than one party, each party against whom recovery is allowed shall be liable
to the claimant only for such party’s proportionate share of the recoverable
economic damages and the recoverable noneconomic damages . . . .’’
(Emphasis added.)
   General Statutes § 52-102b provides in relevant part: ‘‘(a) A defendant in
any civil action to which section 52-572h applies may serve a writ, summons
and complaint upon a person not a party to the action who is or may be
liable . . . for a proportional share of the plaintiff’s damages in which
case the demand for relief shall seek an apportionment of liability. . . .’’
(Emphasis added.)
   Although the issue is not presently before us, we note that Superior Court
authority is divided on the issue of whether a defendant may bring an
apportionment claim against a plaintiff. ‘‘The majority of cases considering
this issue . . . have refused to allow a defendant to bring an apportionment
claim against a plaintiff.’’ (Internal quotation marks omitted.) Ulic v. Cacio-
poli, Superior Court, judicial district of New Haven, Docket No. CV-03-
0473774-S (February 4, 2004) (

36 Conn. L. Rptr. 474

, 475). ‘‘Courts adopting
the majority view have generally done so on the basis of the plain language
and legislative history of § 52-102b as well as the fact that apportionment
is already available to parties in negligence actions.’’ (Internal quotation
marks omitted.) Harding v. Mrini, Superior Court, judicial district of Anso-
nia-Milford, Docket No. CV-XX-XXXXXXX-S (February 3, 2020) (

70 Conn. L.
Rptr. 31

, 34).
   5
     Although we reverse the judgment and remand the case for a new trial
on other grounds, we address these evidentiary claims because they are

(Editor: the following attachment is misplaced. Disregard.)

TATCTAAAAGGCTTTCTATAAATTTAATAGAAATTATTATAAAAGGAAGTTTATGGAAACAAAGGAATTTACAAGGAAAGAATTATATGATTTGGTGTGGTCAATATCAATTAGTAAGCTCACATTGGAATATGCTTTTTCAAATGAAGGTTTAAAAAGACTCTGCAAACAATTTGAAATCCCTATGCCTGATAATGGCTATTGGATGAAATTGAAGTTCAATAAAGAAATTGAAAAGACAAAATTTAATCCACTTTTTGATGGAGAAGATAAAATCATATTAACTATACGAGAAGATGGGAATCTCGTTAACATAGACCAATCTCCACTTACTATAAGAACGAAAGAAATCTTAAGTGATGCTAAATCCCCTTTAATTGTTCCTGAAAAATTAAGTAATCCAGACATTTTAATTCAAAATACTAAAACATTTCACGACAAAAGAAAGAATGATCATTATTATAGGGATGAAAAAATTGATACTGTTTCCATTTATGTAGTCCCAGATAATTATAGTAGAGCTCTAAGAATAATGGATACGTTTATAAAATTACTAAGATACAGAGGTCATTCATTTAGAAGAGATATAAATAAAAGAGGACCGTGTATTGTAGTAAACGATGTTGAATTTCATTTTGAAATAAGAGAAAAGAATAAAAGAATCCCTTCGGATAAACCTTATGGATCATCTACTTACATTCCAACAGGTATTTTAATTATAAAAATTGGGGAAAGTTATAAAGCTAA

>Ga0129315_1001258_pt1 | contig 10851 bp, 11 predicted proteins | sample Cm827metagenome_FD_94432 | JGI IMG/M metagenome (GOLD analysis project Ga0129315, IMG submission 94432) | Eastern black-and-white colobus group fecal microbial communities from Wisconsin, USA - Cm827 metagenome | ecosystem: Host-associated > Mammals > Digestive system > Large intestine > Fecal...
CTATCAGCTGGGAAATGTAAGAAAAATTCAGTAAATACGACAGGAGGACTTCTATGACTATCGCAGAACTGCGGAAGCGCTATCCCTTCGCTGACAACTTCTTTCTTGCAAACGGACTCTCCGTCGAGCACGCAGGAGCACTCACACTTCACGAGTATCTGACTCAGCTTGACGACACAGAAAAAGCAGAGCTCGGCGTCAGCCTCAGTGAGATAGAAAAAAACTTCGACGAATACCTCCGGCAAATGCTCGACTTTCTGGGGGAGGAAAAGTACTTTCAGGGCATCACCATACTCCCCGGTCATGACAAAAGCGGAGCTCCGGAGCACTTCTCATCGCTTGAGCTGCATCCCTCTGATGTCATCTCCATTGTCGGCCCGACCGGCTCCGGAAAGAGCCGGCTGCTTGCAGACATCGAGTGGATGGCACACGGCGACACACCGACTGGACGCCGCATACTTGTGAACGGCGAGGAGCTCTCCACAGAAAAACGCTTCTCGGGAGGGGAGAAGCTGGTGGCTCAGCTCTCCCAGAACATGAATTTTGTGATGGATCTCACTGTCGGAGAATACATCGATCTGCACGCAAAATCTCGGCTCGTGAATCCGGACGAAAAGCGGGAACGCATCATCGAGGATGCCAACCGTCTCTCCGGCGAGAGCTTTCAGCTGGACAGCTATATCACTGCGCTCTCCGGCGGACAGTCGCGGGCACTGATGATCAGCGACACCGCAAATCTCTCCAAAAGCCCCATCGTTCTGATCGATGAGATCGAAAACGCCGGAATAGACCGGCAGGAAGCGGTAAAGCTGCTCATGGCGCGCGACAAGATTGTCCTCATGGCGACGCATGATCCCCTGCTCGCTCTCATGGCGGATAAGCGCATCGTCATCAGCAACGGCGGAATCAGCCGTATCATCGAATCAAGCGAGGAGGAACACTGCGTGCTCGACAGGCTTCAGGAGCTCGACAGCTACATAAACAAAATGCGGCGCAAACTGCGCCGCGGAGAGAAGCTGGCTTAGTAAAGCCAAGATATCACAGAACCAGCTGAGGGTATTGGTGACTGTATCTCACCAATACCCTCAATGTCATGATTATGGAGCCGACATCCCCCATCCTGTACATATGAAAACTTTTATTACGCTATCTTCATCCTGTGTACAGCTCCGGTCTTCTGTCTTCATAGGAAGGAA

likely to arise again in the new trial; see, e.g., State v. Norman P., 

169 Conn.
App. 616

, 618 n.2, 

151 A.3d 877

 (2016), aff’d, 

329 Conn. 440

, 

186 A.3d 1143

(2018); and because a discussion of these claims underscores the centrality
of the plaintiffs’ credibility in this case.
   6
     Although the plaintiffs have not provided this court with a transcript of
the trial court’s ruling on their motion in limine, it is undisputed that the
court denied that motion prior to trial.
   7
     The defendants do not contend that the evidentiary claims discussed in
part I of this opinion were unpreserved. See Practice Book § 60-5; cf. Cima
v. Sciaretta, 

140 Conn. App. 167

, 173 n.5, 

58 A.3d 345

 (evidentiary claim
preserved for appellate review by filing of pretrial motion in limine), cert.
denied, 

308 Conn. 912

, 

61 A.3d 532

 (2013).
   8
     The collateral source rule, codified at General Statutes § 52-225a provides
in relevant part: ‘‘(a) In any civil action, whether in tort or in contract,
wherein the claimant seeks to recover damages resulting from (1) personal
injury or wrongful death . . . and wherein liability is admitted or is deter-
mined by the trier of fact and damages are awarded to compensate the
claimant, the court shall reduce the amount of such award which represents
economic damages, as defined in subdivision (1) of subsection (a) of section
52-572h, by an amount equal to the total of amounts determined to have
been paid under subsection (b) of this section less the total of amounts
determined to have been paid, contributed or forfeited under subsection
(c) of this section, except that there shall be no reduction for (A) a collateral
source for which a right of subrogation exists, and (B) the amount of
collateral sources equal to the reduction in the claimant’s economic damages
attributable to the claimant’s percentage of negligence pursuant to section
52-572h.